Like this site? Help us to make it better.


Not In My Back Bridleway: Horse riders object to resurfacing of 50 year old bridleway for cyclists to use too

Cyclists, disabled people, and children expected to benefit from resurfacing of disintegrating railway bridlepath

Horse riders in Hampshire have expressed their outrage at plans to resurface a bridleway to allow access for cyclists, disabled people, and children.

The permissive bridleway along the Old Meon Valley disused railway line has been used as a horse riding route for more than five decades, but now planners intend to make the 10 mile route useful to other users.

South Downs National Park and Hampshire County Council intend to upgrade the path in a £310,000 project which will see the park closed for several months while work takes place.

A local livery yard owner Kathryn Montague has set up a Facebook group named “Save Our Bridleway — Meon Valley Disused Railway Line” - and both cyclists and horse riders have registered their objections.

Mrs Montague told Horse and Hound: “Riders and cyclists have used the disused railway line for years and it is totally unnecessary to spend thousands on resurfacing it.

“The path is perfect for a trot or canter, but we’ve now been told we should only be walking.”

She added that disabled people would be unlikely to use it as there was no nearby parking.

David Deane, joint cycling projects officer for the South Downs National Park Authority and HCC, said: “The trail is in desperate need on an upgrade, with overgrown trees on steep embankments that are prone to collapse in high winds and a muddy surface that rarely dries out,” he said.

Mark Weston, director of access at the British Horse Society, said: “This truly is a multi-user route and, in partnership with the South Downs National Park Authority, HCC is repairing the surface to accommodate other users.”

He added “as far as we are aware there are no proposals to tarmac any sections of the route”.

Horse riders in Hampshire have often found themselves pitted against cyclists in recent years.

Earlier this year we reported how New Forest MPs have once again called for statutory regulation of sportives — and it appears that cycle sports's national governing body, British Cycling, agrees.

The New Forest National Park Authority (NFNPA) has approved a cycling events framework that includes a 1000-rider limit on rides in the forest. Representatives of cycling bodies strongly opposed this move, and the only event organiser to have run events on this scale in the park has said he will not comply.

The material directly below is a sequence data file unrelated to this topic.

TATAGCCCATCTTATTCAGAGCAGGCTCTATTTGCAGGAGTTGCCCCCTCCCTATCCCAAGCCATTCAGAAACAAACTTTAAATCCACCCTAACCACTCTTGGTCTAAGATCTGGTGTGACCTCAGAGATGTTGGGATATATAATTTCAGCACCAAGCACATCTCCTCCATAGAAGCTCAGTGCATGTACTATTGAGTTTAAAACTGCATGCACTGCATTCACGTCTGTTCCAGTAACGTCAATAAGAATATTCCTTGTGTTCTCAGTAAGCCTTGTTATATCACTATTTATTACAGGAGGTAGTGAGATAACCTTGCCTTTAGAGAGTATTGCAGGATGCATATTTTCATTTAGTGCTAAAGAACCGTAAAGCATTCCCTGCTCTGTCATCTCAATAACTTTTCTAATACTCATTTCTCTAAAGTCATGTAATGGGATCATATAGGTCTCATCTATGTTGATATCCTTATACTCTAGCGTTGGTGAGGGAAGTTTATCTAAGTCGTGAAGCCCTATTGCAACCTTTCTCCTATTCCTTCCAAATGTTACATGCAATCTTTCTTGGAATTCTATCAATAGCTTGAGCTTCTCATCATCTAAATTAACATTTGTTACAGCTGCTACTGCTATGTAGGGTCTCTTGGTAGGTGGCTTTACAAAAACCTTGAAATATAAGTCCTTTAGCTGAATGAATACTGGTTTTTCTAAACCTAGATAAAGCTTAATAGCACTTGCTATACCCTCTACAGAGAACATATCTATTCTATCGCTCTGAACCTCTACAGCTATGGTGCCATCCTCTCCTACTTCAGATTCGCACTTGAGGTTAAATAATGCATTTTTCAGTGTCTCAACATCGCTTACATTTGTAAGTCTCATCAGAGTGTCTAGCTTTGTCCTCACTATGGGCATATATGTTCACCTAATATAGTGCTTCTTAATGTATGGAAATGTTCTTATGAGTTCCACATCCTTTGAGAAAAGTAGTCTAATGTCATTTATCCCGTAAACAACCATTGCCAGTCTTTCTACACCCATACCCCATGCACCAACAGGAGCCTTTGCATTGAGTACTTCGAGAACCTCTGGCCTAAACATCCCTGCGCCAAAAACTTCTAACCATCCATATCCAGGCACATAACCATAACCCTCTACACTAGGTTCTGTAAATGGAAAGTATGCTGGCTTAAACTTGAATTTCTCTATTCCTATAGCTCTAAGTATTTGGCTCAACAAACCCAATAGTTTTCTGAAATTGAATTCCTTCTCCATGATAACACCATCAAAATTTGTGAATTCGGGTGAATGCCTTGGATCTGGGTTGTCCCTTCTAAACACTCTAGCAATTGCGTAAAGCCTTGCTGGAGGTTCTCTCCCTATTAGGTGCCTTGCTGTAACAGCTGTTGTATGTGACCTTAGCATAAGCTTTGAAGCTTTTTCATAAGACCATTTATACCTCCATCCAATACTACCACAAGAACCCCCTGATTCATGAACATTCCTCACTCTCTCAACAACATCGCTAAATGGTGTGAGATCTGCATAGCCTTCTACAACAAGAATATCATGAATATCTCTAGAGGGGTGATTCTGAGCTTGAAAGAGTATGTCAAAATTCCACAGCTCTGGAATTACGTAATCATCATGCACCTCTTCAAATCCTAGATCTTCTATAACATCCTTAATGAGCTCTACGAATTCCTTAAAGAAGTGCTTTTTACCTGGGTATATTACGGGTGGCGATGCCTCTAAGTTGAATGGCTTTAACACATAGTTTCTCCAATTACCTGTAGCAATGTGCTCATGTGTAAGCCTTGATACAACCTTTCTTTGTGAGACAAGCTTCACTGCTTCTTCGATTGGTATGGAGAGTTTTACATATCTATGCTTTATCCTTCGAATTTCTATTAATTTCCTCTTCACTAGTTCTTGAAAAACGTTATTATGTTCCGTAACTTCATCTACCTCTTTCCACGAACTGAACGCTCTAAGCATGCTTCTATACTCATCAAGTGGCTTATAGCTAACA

Faced with that opposition New Forest East MP Julian Lewis and fellow Tory Desmond Swayne, MP for New Forest West, say they will press for legal restrictions on sportives.

Mr Swayne told the Southern Daily Echo: "The charter is a step in the right direction but it’s voluntary.
“A limit on numbers is an important element. That is why we will continue to try to get enforceable regulations.”

And last year the New Forest National Park Authority decided not to go ahead with the planned implementation of a 'Boris Bike' style network of hire bikes. Had the project gone ahead it would have been the UK's first rural hire bike system.

In a statement, the authority said that its 12 members were concerned about the system's financial sustainability and believed that "the likelihood of the system receiving significant sponsorship had markedly reduced since it was originally conceived".

Just previously, UK Cycling Events, the organiser of two annual sportives in the New Forest, found a new base for the rides to put them out of the reach of New Forest NIMBYs.

Vociferous criticism from a small number of New Forest residents and councillors last year led UK Cycling Events to look for a new venue for the start of the ride.

There have been attempts to sabotage the rides, including tacks being dumped on the routes and signs being torn down.

After talking to other venues, including Gang Warily recreation centre in Blackfield, the rides will now start at Matchams Leisure Park, just outside the western edge of the New Forest and across the River Avon in Dorset.

After an unpromising start, having to be bribed by her parents to learn to ride without stabilisers, Sarah became rather keener on cycling in her university years, and was eventually persuaded to upgrade to proper road cycling by the prospect of a shiny red Italian bike, which she promptly destroyed by trapping a pair of knickers in the rear derailleur. Sarah writes about about cycling every weekend on

Latest Comments